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Supreme Court Decision Update - House v. Bell

supreme2.jpgIn today’s second case, House v. Bell (PDF of the Opinion), the Supreme Court - in a 5-3 decision - relaxed the guidelines for when a convicted criminal can obtain another round of appeals based on new evidence.

Quizlaw Analysis: Read with the Hill case, the Roberts Court seems to be softening their stance on death-row inmates. For the second time in a day, the Supremes reversed a lower court’s decision to deny an inmate another stab at a reprieve. Here, the court granted appeal even though the new evidence did not prove definitively that House was not guilty.

Paul Gregory House was convicted for the murder of Carolyn Muncey based, in part, on blood and semen evidence taken by the FBI. The jury in the case sentenced House to death because the semen evidence suggested both murder and rape. On appeal, House presented DNA evidence showing that the semen on Muncey’s shirt came from her husband, and that his blood was spilled on Muncey’s jeans after the murder while House’s blood sample and Muncey’s jeans were being transported by the police. There was also evidence not admitted at trial that Muncey’s husband could have been the murderer, including a history of domestic abuse, a fake alibi, and a confession.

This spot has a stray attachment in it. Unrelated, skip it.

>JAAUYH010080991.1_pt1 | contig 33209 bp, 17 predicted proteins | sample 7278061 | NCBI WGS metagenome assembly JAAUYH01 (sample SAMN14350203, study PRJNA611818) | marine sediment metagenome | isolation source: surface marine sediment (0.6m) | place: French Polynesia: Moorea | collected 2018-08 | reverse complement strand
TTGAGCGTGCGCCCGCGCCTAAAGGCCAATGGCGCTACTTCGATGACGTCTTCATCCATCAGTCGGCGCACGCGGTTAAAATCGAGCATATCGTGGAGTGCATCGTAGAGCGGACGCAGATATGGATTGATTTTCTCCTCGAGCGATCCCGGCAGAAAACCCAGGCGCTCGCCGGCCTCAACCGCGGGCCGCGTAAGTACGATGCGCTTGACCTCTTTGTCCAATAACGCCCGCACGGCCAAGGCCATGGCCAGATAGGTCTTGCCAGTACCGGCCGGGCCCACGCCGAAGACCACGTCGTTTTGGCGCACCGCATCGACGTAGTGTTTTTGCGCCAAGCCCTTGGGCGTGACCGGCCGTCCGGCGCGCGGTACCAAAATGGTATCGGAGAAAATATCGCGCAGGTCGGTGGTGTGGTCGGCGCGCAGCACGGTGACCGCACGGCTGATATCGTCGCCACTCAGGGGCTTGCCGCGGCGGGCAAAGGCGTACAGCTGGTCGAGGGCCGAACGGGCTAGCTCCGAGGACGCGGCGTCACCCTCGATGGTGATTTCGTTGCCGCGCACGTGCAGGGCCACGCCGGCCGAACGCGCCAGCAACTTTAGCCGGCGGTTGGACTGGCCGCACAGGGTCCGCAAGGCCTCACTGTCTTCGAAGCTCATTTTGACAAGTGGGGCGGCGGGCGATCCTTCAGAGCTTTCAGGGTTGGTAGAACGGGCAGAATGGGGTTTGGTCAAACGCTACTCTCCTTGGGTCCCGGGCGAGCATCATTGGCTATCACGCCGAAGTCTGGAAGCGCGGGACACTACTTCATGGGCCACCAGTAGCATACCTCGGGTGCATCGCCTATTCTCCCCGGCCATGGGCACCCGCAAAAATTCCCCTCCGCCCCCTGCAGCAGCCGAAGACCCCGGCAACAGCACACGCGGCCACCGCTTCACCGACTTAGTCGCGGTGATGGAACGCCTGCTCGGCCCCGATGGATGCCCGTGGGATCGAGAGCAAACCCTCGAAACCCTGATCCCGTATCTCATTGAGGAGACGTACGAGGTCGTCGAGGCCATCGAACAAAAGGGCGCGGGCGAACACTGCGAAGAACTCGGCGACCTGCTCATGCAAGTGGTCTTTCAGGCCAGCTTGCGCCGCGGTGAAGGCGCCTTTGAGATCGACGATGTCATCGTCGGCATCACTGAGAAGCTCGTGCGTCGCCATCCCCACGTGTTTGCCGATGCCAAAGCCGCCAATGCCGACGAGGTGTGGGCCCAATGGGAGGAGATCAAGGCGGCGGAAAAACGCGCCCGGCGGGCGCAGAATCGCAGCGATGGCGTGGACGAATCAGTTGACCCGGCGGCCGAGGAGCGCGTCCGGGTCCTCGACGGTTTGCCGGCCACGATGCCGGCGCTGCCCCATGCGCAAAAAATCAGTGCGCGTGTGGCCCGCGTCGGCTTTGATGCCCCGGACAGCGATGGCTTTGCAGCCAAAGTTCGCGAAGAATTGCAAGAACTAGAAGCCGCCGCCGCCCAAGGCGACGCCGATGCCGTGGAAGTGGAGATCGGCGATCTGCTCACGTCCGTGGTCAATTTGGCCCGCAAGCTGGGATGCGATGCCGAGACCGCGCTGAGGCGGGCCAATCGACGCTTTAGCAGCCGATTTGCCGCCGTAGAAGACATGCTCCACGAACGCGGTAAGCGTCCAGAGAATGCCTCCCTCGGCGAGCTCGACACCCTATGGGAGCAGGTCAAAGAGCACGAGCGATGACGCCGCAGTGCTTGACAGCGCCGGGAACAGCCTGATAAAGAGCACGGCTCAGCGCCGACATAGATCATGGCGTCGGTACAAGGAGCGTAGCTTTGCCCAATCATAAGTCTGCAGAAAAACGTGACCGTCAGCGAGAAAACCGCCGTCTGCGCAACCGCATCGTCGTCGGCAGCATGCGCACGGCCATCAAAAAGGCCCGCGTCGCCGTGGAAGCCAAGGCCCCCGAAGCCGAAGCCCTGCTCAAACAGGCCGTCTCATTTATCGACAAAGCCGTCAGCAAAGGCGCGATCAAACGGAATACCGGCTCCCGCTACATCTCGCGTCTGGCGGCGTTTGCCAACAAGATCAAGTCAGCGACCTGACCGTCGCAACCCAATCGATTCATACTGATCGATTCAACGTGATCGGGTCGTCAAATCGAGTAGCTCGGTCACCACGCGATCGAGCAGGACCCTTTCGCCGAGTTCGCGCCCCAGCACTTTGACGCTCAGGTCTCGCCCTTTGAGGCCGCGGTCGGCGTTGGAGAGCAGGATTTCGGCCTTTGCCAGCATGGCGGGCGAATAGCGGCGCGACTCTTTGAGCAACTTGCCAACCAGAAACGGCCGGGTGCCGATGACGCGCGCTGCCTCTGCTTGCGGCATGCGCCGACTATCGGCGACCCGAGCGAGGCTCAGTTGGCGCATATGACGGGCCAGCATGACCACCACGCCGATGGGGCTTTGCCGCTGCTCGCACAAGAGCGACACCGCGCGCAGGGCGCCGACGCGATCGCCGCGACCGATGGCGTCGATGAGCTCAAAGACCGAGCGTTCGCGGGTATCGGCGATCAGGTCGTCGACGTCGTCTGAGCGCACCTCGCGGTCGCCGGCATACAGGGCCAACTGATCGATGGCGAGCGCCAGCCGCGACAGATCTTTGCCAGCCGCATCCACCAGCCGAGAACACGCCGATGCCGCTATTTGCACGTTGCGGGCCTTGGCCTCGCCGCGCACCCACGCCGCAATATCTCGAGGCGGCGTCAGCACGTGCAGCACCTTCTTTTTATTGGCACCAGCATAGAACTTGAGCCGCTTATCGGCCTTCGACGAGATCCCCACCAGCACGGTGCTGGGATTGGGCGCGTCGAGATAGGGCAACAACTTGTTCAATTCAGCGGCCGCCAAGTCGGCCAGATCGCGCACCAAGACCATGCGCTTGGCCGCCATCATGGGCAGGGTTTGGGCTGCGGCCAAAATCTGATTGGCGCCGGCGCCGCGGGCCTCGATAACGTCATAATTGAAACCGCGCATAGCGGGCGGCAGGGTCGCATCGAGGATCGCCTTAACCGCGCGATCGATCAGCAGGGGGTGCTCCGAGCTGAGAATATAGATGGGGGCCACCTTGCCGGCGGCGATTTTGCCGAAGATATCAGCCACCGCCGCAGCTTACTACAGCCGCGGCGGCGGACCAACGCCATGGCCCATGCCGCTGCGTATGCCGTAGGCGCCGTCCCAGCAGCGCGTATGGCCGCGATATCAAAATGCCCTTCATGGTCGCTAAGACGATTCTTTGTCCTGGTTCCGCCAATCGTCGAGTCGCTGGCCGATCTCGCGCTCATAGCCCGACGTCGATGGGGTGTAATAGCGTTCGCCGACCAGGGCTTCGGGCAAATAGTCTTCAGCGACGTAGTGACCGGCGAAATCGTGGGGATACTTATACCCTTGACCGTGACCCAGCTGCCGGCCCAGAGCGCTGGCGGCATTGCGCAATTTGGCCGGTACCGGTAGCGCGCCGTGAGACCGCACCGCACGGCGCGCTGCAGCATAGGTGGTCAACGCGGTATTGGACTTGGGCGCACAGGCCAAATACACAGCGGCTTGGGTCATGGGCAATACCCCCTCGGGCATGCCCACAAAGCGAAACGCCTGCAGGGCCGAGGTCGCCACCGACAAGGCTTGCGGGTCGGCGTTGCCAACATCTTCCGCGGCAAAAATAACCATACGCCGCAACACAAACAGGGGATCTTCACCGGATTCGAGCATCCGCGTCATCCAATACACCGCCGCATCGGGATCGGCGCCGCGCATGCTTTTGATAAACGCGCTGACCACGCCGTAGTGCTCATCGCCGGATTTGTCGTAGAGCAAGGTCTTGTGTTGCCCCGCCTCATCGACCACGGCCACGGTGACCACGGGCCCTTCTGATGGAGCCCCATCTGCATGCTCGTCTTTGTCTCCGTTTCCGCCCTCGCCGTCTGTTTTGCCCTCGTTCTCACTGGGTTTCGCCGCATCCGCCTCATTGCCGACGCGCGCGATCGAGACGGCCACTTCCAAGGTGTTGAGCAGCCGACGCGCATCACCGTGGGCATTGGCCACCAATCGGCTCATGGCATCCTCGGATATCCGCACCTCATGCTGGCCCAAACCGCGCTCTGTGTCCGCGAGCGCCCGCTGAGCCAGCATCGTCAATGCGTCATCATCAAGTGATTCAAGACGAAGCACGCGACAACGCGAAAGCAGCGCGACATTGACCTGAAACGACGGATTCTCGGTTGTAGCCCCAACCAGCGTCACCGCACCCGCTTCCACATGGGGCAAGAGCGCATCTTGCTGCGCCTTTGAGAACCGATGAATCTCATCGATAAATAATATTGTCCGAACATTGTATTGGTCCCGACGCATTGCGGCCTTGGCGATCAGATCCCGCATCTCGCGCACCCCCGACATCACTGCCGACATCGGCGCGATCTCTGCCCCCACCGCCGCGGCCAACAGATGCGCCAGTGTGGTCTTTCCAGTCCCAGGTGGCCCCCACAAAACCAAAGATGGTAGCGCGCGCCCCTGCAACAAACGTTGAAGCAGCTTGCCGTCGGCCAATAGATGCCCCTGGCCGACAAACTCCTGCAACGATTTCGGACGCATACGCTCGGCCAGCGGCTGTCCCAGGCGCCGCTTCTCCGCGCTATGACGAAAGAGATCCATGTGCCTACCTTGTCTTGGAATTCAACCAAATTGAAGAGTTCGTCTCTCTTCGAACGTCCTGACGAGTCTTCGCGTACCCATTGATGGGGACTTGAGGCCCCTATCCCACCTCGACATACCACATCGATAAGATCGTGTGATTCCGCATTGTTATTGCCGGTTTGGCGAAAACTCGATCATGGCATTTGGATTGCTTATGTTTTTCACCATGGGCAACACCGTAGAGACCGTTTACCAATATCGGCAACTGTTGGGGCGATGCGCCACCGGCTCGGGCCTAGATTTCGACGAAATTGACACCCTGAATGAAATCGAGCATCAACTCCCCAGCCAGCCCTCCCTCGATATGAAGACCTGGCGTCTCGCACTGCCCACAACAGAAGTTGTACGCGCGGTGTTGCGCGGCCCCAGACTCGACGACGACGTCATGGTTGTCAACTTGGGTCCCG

The Supremes, in a decision written by Justice Kennedy, ruled that House had presented enough new evidence to justify an additional appeal, even though he’d already exhausted all of his other appeals. In an effort to balance the need to limit appeals with a convict’s right to present new evidence, especially in light of DNA testing and other scientific means, the Court basically ruled that a further appeal is warranted if new evidence might have changed the jury’s verdict, even if the offered evidence does not outright exonerate him. “He has cast doubt on his guilt sufficient to satisfy [the] gateway standard for obtaining federal review,” Kennedy wrote, even though “his showing falls short of the threshold” to prove actual innocence.

Judge Roberts wrote separately to concur in the judgment in part, and dissent in part. Joined by Justices Scalia and Thomas, Roberts would keep the standard for a new appeal much higher. Under his standard, a new appeal would only be allowed if the new evidence is reliable and conclusive enough so that “no reasonable juror would vote to convict him.”

Alito did not participate in the opinion.